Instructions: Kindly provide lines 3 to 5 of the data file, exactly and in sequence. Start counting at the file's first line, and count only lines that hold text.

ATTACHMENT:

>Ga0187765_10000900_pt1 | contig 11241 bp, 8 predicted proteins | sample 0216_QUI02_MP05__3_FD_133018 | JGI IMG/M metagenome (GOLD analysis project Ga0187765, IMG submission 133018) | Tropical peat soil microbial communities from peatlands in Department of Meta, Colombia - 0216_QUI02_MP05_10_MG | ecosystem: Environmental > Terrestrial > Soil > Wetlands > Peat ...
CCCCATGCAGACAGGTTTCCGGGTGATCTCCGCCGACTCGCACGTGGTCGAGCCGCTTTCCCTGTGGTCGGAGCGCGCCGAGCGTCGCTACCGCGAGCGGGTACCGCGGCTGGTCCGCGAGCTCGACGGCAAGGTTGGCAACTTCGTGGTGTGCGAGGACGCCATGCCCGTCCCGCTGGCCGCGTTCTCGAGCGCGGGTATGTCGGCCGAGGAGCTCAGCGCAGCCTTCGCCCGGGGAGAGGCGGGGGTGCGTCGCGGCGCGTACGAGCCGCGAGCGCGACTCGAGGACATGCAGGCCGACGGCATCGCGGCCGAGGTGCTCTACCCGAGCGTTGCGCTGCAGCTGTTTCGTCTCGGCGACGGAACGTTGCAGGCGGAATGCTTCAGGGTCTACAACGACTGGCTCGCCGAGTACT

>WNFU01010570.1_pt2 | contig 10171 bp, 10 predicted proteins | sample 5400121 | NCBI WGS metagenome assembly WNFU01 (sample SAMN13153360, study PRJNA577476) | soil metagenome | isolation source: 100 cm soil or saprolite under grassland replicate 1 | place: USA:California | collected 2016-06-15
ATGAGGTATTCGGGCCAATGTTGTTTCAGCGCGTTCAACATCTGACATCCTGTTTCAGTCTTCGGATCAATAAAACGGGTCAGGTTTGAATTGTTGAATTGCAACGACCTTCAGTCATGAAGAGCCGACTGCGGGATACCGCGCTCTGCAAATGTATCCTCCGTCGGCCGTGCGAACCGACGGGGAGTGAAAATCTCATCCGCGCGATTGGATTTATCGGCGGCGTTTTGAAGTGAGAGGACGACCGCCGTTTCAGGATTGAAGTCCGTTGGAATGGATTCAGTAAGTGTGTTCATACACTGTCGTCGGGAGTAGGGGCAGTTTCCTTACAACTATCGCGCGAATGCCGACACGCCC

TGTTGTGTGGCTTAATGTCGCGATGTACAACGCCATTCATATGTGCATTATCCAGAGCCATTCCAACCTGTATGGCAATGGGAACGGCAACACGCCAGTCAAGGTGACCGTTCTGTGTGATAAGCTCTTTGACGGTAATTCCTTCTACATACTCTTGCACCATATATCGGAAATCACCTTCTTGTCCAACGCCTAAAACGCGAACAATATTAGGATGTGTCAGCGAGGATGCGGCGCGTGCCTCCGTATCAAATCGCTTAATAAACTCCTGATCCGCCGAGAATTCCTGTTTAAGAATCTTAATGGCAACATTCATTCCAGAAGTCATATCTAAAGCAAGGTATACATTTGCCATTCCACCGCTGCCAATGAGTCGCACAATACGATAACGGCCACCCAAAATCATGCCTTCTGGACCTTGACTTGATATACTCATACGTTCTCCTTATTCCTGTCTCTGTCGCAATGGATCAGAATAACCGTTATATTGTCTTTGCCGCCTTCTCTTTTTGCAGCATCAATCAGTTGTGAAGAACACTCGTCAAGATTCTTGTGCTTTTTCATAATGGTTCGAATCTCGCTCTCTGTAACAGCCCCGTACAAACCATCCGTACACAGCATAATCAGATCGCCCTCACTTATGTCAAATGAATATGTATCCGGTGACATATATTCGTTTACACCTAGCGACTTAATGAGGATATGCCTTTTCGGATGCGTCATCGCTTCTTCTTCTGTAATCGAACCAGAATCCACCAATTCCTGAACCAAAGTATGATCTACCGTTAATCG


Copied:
>WNFU01010570.1_pt2 | contig 10171 bp, 10 predicted proteins | sample 5400121 | NCBI WGS metagenome assembly WNFU01 (sample SAMN13153360, study PRJNA577476) | soil metagenome | isolation source: 100 cm soil or saprolite under grassland replicate 1 | place: USA:California | collected 2016-06-15
ATGAGGTATTCGGGCCAATGTTGTTTCAGCGCGTTCAACATCTGACATCCTGTTTCAGTCTTCGGATCAATAAAACGGGTCAGGTTTGAATTGTTGAATTGCAACGACCTTCAGTCATGAAGAGCCGACTGCGGGATACCGCGCTCTGCAAATGTATCCTCCGTCGGCCGTGCGAACCGACGGGGAGTGAAAATCTCATCCGCGCGATTGGATTTATCGGCGGCGTTTTGAAGTGAGAGGACGACCGCCGTTTCAGGATTGAAGTCCGTTGGAATGGATTCAGTAAGTGTGTTCATACACTGTCGTCGGGAGTAGGGGCAGTTTCCTTACAACTATCGCGCGAATGCCGACACGCCC

TGTTGTGTGGCTTAATGTCGCGATGTACAACGCCATTCATATGTGCATTATCCAGAGCCATTCCAACCTGTATGGCAATGGGAACGGCAACACGCCAGTCAAGGTGACCGTTCTGTGTGATAAGCTCTTTGACGGTAATTCCTTCTACATACTCTTGCACCATATATCGGAAATCACCTTCTTGTCCAACGCCTAAAACGCGAACAATATTAGGATGTGTCAGCGAGGATGCGGCGCGTGCCTCCGTATCAAATCGCTTAATAAACTCCTGATCCGCCGAGAATTCCTGTTTAAGAATCTTAATGGCAACATTCATTCCAGAAGTCATATCTAAAGCAAGGTATACATTTGCCATTCCACCGCTGCCAATGAGTCGCACAATACGATAACGGCCACCCAAAATCATGCCTTCTGGACCTTGACTTGATATACTCATACGTTCTCCTTATTCCTGTCTCTGTCGCAATGGATCAGAATAACCGTTATATTGTCTTTGCCGCCTTCTCTTTTTGCAGCATCAATCAGTTGTGAAGAACACTCGTCAAGATTCTTGTGCTTTTTCATAATGGTTCGAATCTCGCTCTCTGTAACAGCCCCGTACAAACCATCCGTACACAGCATAATCAGATCGCCCTCACTTATGTCAAATGAATATGTATCCGGTGACATATATTCGTTTACACCTAGCGACTTAATGAGGATATGCCTTTTCGGATGCGTCATCGCTTCTTCTTCTGTAATCGAACCAGAATCCACCAATTCCTGAACCAAAGTATGATCTACCGTTAATCG